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    ABSTRACT: The current article is a systematic review concerning the efficacy and safety of aripiprazole in the treatment of bipolar disorder. A systematic Medline and repositories search concerning the usefulness of aripiprazole in bipolar disorder was performed, with the combination of the words 'aripiprazole' and 'bipolar'. The search returned 184 articles and was last updated on 15 April 2009. An additional search included repositories of clinical trials and previous systematic reviews specifically in order to trace unpublished trials. There were seven placebo-controlled randomised controlled trials (RCTs), six with comparator studies and one with add-on studies. They assessed the usefulness of aripiprazole in acute mania, acute bipolar depression and during the maintenance phase in comparison to placebo, lithium or haloperidol. Aripiprazole appears effective for the treatment and prophylaxis against mania. The data on bipolar depression are so far negative, however there is a need for further study at lower dosages. The most frequent adverse effects are extrapyramidal signs and symptoms, especially akathisia, without any significant weight gain, hyperprolactinaemia or laboratory test changes.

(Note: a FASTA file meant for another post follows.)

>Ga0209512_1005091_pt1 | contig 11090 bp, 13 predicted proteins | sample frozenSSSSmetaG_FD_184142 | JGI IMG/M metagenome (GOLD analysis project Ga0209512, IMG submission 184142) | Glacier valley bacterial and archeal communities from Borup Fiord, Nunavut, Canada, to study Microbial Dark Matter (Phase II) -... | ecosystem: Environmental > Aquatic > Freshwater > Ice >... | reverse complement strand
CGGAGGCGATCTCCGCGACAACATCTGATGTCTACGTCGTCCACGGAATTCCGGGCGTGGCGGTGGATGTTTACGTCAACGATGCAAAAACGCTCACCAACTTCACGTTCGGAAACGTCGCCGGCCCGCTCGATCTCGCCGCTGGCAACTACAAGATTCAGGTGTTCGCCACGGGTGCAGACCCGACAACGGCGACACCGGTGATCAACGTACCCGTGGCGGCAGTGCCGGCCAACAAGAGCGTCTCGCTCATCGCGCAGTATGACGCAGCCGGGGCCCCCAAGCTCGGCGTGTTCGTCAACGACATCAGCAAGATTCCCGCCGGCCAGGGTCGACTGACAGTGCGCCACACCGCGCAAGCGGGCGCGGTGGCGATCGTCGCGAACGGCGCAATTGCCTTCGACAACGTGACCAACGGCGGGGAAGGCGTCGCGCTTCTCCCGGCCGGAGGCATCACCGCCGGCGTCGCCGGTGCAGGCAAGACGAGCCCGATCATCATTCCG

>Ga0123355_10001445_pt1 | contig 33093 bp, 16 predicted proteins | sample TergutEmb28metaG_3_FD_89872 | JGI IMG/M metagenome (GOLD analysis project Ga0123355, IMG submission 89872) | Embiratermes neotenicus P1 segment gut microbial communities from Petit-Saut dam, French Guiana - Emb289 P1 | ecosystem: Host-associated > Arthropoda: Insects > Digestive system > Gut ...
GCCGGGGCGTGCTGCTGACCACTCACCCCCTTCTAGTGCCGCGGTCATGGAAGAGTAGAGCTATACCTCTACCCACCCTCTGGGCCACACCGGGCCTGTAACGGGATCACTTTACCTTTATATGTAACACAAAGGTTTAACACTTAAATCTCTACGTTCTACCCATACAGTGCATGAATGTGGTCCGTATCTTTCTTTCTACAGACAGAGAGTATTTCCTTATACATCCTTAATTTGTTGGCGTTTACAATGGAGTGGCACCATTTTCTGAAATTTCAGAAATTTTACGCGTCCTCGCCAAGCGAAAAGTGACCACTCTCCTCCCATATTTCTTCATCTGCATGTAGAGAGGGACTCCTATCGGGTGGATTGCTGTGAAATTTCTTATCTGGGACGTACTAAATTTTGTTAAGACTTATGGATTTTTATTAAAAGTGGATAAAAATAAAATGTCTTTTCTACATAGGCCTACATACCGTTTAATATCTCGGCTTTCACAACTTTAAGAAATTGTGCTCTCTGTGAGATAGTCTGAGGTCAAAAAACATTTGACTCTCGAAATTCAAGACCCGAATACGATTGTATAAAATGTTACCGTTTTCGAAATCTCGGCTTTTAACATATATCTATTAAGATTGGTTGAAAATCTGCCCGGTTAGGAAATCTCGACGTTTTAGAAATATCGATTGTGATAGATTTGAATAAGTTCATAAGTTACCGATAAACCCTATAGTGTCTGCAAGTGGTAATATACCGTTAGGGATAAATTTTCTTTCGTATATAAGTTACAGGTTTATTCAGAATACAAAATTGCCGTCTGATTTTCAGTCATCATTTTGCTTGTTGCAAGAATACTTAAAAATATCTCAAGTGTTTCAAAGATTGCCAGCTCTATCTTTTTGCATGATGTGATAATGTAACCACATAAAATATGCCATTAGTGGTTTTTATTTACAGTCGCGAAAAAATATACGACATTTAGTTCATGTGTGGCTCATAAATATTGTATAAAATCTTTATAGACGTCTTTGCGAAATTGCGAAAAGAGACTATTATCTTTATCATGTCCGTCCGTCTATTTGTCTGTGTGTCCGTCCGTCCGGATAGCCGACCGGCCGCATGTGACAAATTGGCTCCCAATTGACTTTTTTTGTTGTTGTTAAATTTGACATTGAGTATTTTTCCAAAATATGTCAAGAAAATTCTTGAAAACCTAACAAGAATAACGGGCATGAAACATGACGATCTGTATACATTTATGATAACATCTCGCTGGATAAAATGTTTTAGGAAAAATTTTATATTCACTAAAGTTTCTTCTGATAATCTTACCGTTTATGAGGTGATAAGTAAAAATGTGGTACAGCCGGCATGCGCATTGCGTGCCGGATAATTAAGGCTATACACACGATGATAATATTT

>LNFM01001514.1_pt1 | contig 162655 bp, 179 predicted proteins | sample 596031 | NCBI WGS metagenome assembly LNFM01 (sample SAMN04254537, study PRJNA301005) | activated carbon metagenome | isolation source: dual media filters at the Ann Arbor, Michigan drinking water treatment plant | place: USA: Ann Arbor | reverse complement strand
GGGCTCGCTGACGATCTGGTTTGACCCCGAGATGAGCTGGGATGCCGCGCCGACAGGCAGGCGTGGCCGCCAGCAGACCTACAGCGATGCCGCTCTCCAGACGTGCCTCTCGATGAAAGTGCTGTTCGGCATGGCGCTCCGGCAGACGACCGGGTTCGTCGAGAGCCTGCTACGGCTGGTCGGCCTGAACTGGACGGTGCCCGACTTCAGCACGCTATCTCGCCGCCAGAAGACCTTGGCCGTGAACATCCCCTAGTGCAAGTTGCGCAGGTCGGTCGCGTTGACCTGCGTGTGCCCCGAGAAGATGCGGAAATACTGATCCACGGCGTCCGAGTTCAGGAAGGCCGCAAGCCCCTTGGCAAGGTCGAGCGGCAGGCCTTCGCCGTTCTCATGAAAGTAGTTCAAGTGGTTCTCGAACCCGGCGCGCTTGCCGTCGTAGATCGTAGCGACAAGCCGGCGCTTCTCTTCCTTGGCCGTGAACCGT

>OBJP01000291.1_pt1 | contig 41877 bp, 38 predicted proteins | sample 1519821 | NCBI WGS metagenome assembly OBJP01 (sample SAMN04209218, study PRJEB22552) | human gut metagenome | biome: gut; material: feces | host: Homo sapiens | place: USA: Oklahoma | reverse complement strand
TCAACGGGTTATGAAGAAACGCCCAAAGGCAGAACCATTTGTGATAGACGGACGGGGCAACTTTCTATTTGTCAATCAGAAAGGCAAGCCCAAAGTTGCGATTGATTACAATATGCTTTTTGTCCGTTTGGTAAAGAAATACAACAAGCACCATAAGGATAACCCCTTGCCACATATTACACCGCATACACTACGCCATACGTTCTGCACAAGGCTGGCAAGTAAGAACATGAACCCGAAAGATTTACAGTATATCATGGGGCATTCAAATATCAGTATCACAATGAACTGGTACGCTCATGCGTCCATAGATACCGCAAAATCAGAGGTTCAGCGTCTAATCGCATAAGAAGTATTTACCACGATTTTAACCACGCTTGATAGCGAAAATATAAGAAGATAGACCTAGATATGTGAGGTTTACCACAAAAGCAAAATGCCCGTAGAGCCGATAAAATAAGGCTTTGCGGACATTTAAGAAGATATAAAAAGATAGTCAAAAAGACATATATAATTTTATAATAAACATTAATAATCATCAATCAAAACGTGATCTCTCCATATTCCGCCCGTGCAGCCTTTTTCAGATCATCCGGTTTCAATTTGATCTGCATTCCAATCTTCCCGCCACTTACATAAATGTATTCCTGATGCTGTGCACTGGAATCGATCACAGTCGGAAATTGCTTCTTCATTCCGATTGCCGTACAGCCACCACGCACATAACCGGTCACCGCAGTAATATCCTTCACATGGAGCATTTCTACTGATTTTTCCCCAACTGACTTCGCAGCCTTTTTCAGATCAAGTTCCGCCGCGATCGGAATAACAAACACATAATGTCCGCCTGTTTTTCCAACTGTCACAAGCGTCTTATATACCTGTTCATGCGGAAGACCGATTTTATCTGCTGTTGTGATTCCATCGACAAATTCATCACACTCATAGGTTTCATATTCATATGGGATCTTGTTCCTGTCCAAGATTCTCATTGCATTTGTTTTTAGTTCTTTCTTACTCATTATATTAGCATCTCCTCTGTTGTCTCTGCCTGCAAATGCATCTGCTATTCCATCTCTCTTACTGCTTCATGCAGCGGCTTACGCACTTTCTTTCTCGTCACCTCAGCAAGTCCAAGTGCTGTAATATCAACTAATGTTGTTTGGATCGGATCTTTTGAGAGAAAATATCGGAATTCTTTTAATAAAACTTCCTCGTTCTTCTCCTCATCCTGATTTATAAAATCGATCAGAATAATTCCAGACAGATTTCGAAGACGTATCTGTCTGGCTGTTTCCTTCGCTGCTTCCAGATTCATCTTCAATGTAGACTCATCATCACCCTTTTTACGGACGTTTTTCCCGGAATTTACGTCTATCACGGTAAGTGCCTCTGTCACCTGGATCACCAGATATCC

Annals of General Psychiatry 08/2009; 8(1):16. DOI:10.1186/1744-859X-8-16 · 1.40 Impact Factor
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    • "Aripiprazole is a novel atypical antipsychotic that has shown rapid and sustained efficacy and tolerability in short-term and long-term controlled clinical trials and retrospective studies in patients with schizophrenia, schizoaffective disorder and bipolar disorder (Liebermann 2004; Madhusoodanan et al 2004; Sajatovic et al 2008). Recently FDA approved the use of aripiprazole as an adjunctive to antidepressants for the treatment of major depressive disorder in adults (Prescribing information 2007). "